Dr. Frances Cress Welsing, a psychiatrist whose ideas about racism and society sparked years of debate and controversy, has died at age 80, according to the Washington Informer, which cites confirmation from her relatives.


Elvert Xavier Barnes Photography

Welsing had been hospitalized in Washington, D.C., this week after suffering a stroke. Announcing her death Saturday morning, activist and radio host Harry Allen wrote, “The void she leaves has no boundary.”

As news of Welsing’s death emerged, she was mourned by many – including musician Chuck D, who credits her with the intellectual inspiration for the 1990 Public Enemy album Fear of a Black Planet.

Civil rights leader Dr. Benjamin F. Chavis Jr. was also among those mourning Welsing today. According to the Informer, Welsing was kept on life-support systems until her sister, Loren Cress Love, could travel from Chicago to be with her.

A native of Chicago who graduated from Antioch College and Howard University’s medical school, Welsing rose to prominence after publishing an essay in 1970 titled “The Cress Theory of Color-Confrontation and Racism (White Supremacy).”

In that essay, Welsing put forth the idea that racism was a worldwide behavior – and that whites’ status as a global minority feeds a fear that leads to oppression and violence.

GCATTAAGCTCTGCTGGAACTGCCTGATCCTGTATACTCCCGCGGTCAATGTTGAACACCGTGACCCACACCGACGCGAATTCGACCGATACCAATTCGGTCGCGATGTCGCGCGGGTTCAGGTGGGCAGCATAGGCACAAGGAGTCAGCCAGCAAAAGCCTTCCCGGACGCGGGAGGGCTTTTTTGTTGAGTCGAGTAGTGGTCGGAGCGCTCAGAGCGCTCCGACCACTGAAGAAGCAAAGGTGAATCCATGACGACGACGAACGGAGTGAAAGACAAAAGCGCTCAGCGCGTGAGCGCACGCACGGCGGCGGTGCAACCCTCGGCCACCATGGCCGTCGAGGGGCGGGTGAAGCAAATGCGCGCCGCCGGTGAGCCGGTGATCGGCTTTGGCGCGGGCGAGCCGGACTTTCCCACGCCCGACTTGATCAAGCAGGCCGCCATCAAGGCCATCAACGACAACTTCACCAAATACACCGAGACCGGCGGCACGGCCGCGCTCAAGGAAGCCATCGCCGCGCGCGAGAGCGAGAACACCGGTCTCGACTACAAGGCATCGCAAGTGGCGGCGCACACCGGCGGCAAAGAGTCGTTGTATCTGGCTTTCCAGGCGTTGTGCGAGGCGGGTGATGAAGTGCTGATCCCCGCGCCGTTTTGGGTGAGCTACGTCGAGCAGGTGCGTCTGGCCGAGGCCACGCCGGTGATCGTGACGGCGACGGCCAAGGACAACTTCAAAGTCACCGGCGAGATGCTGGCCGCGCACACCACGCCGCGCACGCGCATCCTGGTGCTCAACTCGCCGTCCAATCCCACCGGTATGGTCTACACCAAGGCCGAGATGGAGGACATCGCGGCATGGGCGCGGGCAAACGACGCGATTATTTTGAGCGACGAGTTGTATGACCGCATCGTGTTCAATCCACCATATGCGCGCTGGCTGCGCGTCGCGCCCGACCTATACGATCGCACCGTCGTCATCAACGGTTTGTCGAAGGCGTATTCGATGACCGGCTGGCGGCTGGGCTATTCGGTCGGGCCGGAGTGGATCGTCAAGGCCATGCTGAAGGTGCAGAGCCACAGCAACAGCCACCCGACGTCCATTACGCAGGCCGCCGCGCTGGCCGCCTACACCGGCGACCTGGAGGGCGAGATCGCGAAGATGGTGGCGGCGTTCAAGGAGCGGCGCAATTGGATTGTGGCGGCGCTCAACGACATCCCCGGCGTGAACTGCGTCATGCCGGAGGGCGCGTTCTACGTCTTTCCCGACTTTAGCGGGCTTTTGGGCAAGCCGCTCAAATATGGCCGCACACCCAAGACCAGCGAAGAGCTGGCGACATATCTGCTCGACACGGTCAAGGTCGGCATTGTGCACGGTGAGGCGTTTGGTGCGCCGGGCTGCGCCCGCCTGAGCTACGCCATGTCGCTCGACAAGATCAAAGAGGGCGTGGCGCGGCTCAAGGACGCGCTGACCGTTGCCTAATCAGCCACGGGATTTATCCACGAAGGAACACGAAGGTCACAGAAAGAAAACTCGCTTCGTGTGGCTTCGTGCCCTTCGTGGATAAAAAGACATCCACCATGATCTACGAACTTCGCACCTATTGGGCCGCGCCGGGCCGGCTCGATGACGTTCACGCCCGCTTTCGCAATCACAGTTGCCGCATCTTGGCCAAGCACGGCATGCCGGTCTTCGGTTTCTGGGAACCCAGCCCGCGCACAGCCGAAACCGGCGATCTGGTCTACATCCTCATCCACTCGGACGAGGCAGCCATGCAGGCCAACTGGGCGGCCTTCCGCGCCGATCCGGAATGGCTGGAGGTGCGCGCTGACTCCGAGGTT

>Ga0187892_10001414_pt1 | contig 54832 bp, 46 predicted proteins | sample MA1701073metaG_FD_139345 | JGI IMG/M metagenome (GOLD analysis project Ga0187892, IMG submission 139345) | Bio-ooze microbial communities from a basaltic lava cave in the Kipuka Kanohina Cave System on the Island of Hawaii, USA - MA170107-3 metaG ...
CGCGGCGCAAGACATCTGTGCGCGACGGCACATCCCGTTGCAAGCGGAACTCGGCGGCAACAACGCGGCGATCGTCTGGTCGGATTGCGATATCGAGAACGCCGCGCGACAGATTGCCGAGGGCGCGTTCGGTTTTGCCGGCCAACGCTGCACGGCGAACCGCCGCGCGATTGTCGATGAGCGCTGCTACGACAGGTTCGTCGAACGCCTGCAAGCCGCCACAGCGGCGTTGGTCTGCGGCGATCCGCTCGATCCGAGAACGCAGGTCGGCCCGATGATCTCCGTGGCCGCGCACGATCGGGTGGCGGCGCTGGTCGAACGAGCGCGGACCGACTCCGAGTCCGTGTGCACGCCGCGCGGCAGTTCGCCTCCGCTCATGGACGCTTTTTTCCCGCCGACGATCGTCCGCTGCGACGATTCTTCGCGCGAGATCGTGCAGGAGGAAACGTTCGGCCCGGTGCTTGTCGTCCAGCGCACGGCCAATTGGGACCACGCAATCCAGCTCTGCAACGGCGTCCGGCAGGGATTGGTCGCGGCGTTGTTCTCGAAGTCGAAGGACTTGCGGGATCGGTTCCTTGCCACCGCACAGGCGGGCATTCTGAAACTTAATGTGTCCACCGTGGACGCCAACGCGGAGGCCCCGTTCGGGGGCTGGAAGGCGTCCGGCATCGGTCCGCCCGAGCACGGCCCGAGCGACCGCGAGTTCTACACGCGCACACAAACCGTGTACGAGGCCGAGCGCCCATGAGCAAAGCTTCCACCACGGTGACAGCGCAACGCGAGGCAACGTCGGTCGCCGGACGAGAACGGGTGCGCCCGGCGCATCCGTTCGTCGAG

Speaking about Welsing, Greg Carr, head of Howard University’s Department of Afro-American Studies, says in an email today, “The fact that she was largely unknown and/or caricatured when discussed at all in white public discourse reflects the tremendous gap that continues between black and white public spheres.”

In a 1974 TV appearance with William Shockley on Tony Brown’s Black Journal, Welsing said:

“I think that… even though most white people are not consciously understanding their problem in genetics, they are certainly aware that they are genetically dominated by people of color – that’s why there’s the statement that one drop of black blood makes you black. Because people of color have the genetic capacity to annihilate white people.”


Welsing later expanded on those ideas in a collection of essays titled The Isis Papers: The Keys to the Colors. In the introduction to that 1991 book, she described a “planetary game of chess” and stressed the importance of understanding racial behaviors and symbols.

Her critics felt Welsing took that analysis too far in some directions — as when she interpreted homosexuality as “a strategy for destroying Black people that must be countered” in The Isis Papers.

In a 1985 segment with talk-show host Phil Donahue, Welsing said that her thinking about racism stemmed from her work as a psychiatrist.

“I knew I had to understand racism to help solve the mental health problems of black people,” she said.

While Welsing was famous for taking on broad questions of race and domination, she also spent decades working as a psychiatrist in Washington, where she was, according to a recent online biography, a physician for the Department of Human Services and as the clinical director of two schools for emotionally troubled children.